UWE Bristol students capture magic of WWT Slimbridge wildlife

Issue date: 09 April 2013


Still of frog at WWT Slimbridge courtesy of Darren Williams and Matt Brierly

Students on UWE Bristol's new MA Wildlife Filmmaking, which is run in partnership with the BBC Natural History Unit in Bristol, have been using their skills to capture the magic and mystery of Wildfowl and Wetlands Trust Slimbridge Wetland Centre.

Flamingos, Bewick's swans, migrating birds, frogs and other amphibians became the stars for a series of films by the students for the Wildfowl & Wetlands Trust for communicating its work.

Fifteen MA Students worked to a brief from the Trust, researching wildlife behaviour, planning and setting up a filming schedule, working on location and editing the final films before delivering them. Four films were produced which capture the behaviour, habits and habitats of the wildlife at WWT Slimbridge.

MA student Matt Brierly said, “For those of us filming the amphibians, we had to battle through floods two days before to meet Jay Redbond (the amphibian keeper) to see the location, suss out logistics and shoot locations, and hear what stories he had that we could translate into film snippets. At one point we had to film frogs on a 'sunbed' – they needed a UV fix for health reasons - but filming such intense light without overexposing was challenging as we only had one shot at it.

“The whole experience has been a brilliant chance to showcase my camera work. WWT is a fantastically active conservation charity which works all over the world, to have my work on its website speaks volumes. As far as the course is concerned, it is definitely the best course in the world of its type. Bristol is the hub of the BBC Natural History network and for me it's a logical step from the work I have been doing for the RSPB to translate that enthusiasm from telescopes to the screen.”

Heavy rain and flooding across the UK before the film shoot made preparations difficult, but student Darren Williams says it was a different story for the wildlife, “Within the fences of WWT Slimbridge it was a wetland paradise which our contributors had dubbed 'an avian Serengeti' as the conditions were so unique at the time. It certainly made up for the fact the sun wasn't shining and helped us to explain the winter spectacle of migrating birds visiting WWT Slimbridge.

“From my perspective the most valuable aspect of this project was that it was a genuine commission. Although it was on a small scale it allowed to us to use the skills and knowledge we had acquired since starting the course. It was great to have a real client to liaise with, who knew exactly what they wanted us to deliver. It was useful for members of our course to use their people skills - ironically when working with wildlife, one of our most useful tools will be strong people skills.”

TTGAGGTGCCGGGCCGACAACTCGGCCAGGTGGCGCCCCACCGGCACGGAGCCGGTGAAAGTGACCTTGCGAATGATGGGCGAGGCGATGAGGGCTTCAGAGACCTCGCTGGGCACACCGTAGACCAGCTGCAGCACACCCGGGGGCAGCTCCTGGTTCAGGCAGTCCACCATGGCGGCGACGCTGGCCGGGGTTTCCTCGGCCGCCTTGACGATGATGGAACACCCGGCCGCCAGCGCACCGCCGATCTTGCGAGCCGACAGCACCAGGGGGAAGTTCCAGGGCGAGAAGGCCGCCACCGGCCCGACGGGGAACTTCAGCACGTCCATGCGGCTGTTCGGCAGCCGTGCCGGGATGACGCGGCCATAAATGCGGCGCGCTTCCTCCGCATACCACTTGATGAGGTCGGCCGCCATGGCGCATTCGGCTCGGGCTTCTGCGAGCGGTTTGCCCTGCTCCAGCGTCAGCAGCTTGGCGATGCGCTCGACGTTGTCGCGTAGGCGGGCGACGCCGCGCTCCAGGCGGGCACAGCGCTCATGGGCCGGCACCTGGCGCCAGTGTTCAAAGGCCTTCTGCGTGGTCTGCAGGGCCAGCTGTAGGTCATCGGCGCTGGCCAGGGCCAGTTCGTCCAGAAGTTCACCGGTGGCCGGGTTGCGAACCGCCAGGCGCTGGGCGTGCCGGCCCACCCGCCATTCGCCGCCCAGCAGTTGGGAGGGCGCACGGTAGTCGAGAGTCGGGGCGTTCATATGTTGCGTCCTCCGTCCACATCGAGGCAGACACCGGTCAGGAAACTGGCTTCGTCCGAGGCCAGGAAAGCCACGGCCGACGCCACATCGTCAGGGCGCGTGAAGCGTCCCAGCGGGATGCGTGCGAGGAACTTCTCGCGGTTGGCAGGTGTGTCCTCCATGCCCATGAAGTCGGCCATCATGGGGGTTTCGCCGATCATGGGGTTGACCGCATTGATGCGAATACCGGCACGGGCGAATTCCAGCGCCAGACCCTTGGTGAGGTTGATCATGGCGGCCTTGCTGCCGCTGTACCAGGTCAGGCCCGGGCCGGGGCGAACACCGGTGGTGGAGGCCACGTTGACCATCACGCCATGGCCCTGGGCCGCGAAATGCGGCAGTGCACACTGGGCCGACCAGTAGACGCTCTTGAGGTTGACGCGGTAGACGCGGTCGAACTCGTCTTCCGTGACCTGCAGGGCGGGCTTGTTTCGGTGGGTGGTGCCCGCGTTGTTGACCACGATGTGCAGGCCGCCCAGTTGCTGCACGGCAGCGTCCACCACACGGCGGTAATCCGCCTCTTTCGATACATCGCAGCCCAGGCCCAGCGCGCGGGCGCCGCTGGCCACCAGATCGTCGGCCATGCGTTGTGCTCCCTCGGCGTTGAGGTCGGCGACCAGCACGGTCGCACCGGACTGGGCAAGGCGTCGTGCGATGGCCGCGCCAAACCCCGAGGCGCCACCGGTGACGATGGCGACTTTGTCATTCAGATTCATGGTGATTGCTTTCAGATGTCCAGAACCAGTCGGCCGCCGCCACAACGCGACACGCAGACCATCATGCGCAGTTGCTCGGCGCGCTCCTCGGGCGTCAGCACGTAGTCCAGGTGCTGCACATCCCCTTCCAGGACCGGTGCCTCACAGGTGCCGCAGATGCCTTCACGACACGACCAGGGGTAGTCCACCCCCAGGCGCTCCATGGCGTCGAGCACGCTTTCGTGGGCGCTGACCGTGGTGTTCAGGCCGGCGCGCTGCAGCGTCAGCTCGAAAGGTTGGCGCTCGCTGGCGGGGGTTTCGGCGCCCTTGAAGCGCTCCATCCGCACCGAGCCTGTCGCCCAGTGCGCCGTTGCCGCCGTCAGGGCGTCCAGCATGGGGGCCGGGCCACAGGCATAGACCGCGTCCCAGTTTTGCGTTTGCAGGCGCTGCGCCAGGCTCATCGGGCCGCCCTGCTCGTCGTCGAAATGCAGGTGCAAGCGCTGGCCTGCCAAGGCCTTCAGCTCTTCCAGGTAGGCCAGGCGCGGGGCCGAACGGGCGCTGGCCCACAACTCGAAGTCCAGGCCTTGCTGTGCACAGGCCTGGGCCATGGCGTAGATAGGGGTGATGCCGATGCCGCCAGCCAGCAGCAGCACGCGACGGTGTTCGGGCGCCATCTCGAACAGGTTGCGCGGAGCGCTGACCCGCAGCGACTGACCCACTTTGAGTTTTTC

Sacha Dench, Head of media at WWT Slimbridge, said, “Our wetland centres are ideal for up and coming wildlife film makers and photographers, offering lots of different opportunities and experiences, and that has really been captured by this series of films. For a charity, working with students that took a commercial-style brief and engaged with our busy staff in a very professional manner has been really worthwhile. Our founder, Sir Peter Scott, was an early pioneer and presenter of wildlife television in the 50s, hosting his TV show 'Look' from WWT Slimbridge. He would have been proud to see such enthusiasm from the UWE students. “

Susan McMillan Programme Manager for the MA in Wildlife Filmmaking, said, “The link with WWT Slimbridge is an excellent opportunity for students to work on a live brief for an important organisation and to have their work seen by the public. The students on the MA are passionate about the natural world and many of them have scientific backgrounds, so this means they can establish a good rapport with organisations such as WWT, and understand what is needed from a project like this.

“During the MA students learn how to carry a project from the initial research stage – including research into animal behaviour – through scripting, setting up filming, to the camera work itself. They marry these skills with the understanding and ability to create stories and communicate them through film for an audience.

The lecturers on the MA are both BBC wildlife programme makers, with a depth of experience and knowledge which means students are well prepared for work in the real world of filmmaking. The success of this initiative will be an excellent model for future projects for students working with other organisations.”

For more details on the MA Wildlife Filmmaking course, click here.

To view photos from the films, click here.

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